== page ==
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Using colour Doppler sonography blood flow changes of the right kidney during foot reflexology were determined in a placebo-controlled, double-blind, randomised study. 32 healthy young adults (17 women, 15 men) were randomly assigned to the verum or placebo group. The verum group received foot reflexology at zones corresponding to the right kidney, the placebo group was treated on other foot zones. Before, during and after foot reflexology the blood flow of three vessels of the right kidney was measured using colour Doppler sonography. Systolic peak velocity and end diastolic peak velocity were measured in cm/s, and the resistive index, a parameter of the vascular resistance, was calculated. The resistive index in the verum group showed a highly significant decrease (p ≤ 0.001) during and an increase (p = 0.001) after foot reflexology. There was no difference between men and women and no difference between smokers and non-smokers. Verum and placebo group significantly differed concerning alterations of the resistive index both between the measuring points before versus during foot reflexology (p = 0.002) and those during versus after foot reflexology (p = 0.031). The significant decrease of the resistive index during foot reflexology in the verum group indicates a decrease of flow resistance in renal vessels and an increase of renal blood flow. These findings support the hypothesis that organ-associated foot reflexology is effective in changing renal blood flow during therapy.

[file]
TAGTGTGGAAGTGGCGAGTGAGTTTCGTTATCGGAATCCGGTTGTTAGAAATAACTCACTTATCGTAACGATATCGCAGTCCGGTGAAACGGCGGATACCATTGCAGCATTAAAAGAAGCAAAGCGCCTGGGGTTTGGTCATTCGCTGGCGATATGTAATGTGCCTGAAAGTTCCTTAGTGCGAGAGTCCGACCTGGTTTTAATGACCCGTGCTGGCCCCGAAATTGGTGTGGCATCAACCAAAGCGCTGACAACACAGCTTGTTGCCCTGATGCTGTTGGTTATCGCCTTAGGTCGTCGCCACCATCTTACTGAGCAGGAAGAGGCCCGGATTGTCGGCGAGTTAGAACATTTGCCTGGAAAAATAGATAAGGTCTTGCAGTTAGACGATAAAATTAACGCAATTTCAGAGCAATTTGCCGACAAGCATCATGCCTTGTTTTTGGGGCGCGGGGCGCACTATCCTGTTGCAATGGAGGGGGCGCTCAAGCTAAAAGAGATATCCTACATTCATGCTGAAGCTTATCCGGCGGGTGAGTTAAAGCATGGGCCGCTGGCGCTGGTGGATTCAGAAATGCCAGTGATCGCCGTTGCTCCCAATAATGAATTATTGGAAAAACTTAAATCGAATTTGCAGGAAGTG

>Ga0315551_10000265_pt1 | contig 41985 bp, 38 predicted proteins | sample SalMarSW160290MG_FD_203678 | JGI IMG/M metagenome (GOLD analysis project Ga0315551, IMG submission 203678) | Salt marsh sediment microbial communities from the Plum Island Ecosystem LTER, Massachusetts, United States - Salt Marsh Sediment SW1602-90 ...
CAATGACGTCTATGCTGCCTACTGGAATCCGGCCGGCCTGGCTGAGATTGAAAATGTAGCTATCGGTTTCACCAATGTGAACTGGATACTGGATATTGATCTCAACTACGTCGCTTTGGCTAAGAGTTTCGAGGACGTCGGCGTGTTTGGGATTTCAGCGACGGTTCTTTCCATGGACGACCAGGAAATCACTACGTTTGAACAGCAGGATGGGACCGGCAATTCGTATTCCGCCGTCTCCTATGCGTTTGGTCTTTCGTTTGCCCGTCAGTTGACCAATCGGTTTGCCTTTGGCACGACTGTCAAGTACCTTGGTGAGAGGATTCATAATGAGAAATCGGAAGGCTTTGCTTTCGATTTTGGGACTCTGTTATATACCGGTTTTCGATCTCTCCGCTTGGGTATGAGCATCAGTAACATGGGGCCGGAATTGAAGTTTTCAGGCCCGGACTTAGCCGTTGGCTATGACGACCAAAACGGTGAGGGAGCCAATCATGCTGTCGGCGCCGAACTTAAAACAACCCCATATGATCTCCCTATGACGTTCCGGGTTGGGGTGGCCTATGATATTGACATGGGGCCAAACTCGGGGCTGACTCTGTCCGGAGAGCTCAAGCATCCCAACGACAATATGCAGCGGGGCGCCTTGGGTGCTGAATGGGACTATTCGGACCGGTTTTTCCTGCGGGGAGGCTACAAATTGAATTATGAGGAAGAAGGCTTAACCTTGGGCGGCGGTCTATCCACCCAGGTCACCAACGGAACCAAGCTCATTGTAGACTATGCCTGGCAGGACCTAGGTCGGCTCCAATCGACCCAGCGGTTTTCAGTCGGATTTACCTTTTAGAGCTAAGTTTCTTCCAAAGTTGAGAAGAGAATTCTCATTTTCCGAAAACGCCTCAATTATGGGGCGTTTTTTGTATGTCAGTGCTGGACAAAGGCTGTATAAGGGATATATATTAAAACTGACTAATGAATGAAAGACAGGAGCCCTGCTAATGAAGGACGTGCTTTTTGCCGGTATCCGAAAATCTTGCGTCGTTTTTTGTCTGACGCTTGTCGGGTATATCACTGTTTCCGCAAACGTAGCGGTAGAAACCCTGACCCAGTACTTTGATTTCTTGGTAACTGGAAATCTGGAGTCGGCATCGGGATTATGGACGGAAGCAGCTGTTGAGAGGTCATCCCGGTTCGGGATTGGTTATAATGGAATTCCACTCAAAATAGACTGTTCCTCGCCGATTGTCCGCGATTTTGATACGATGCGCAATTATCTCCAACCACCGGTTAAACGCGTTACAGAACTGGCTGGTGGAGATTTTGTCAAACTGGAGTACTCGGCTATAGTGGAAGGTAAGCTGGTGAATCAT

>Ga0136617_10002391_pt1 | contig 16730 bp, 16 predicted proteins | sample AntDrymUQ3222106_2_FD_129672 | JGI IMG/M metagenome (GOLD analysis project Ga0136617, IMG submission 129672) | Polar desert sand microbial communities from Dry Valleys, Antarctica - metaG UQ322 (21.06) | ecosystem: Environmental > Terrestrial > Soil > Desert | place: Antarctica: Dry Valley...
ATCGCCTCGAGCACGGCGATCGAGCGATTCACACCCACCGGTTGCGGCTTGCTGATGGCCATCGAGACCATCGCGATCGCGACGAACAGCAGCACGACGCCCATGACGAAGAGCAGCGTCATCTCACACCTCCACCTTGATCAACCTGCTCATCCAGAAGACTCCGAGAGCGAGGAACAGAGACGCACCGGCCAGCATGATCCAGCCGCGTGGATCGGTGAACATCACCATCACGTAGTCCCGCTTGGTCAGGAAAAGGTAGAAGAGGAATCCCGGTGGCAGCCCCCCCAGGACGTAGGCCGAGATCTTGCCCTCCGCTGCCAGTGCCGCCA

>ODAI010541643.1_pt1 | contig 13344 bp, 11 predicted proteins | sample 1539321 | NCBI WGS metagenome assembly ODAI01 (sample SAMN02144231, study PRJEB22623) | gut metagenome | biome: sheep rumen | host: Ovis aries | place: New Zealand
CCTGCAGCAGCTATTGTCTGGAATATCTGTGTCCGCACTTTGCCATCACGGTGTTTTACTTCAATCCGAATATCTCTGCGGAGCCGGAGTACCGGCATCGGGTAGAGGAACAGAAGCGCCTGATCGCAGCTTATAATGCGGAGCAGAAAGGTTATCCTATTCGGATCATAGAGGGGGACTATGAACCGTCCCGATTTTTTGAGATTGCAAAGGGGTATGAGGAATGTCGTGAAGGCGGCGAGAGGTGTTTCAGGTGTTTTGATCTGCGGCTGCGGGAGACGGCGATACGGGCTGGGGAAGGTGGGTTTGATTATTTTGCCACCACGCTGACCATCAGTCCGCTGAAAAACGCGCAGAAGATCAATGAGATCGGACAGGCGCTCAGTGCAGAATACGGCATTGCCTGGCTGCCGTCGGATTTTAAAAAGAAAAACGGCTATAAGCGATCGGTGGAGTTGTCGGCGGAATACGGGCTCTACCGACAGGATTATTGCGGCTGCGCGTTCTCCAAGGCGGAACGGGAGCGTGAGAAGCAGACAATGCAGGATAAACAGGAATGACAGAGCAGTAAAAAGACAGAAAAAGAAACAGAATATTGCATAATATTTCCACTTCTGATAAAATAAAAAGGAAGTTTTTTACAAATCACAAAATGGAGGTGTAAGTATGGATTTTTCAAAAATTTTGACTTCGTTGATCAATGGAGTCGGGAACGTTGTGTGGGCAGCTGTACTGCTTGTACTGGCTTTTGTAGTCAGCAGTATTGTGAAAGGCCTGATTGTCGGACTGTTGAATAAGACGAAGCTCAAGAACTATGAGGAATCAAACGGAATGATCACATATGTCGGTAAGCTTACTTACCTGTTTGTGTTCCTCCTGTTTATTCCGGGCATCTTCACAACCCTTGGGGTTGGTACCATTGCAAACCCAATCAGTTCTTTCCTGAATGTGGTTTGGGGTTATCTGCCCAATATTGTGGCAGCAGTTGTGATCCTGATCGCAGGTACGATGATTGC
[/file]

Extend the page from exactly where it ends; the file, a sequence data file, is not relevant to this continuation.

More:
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The objective of this pilot study is to identify if reflexology and foot massage (FM) affect the physiology of the body by measuring baroreceptor reflex sensitivity (BRS) using phase IV of the Valsalva manoeuvre, blood pressure (BP) and sinus arrhythmia (SA). The reflexology (n = 10) and FM groups (n = 10) showed significantly greater reductions in BRS compared to the control group (n = 4). Analysis of the mean differences between groups showed a greater difference in BRS between reflexology or FM and the control group than between reflexology and FM. This study found no significant difference in resting BP after intervention. The frequency of SA after reflexology and FM increased by 43.9% and 34.1% respectively. Further thoughts from the results of this study suggest a ‘neuro theory’ whereby reflexology and FM alter the BRS by stimulating the sensory nervous system in the feet.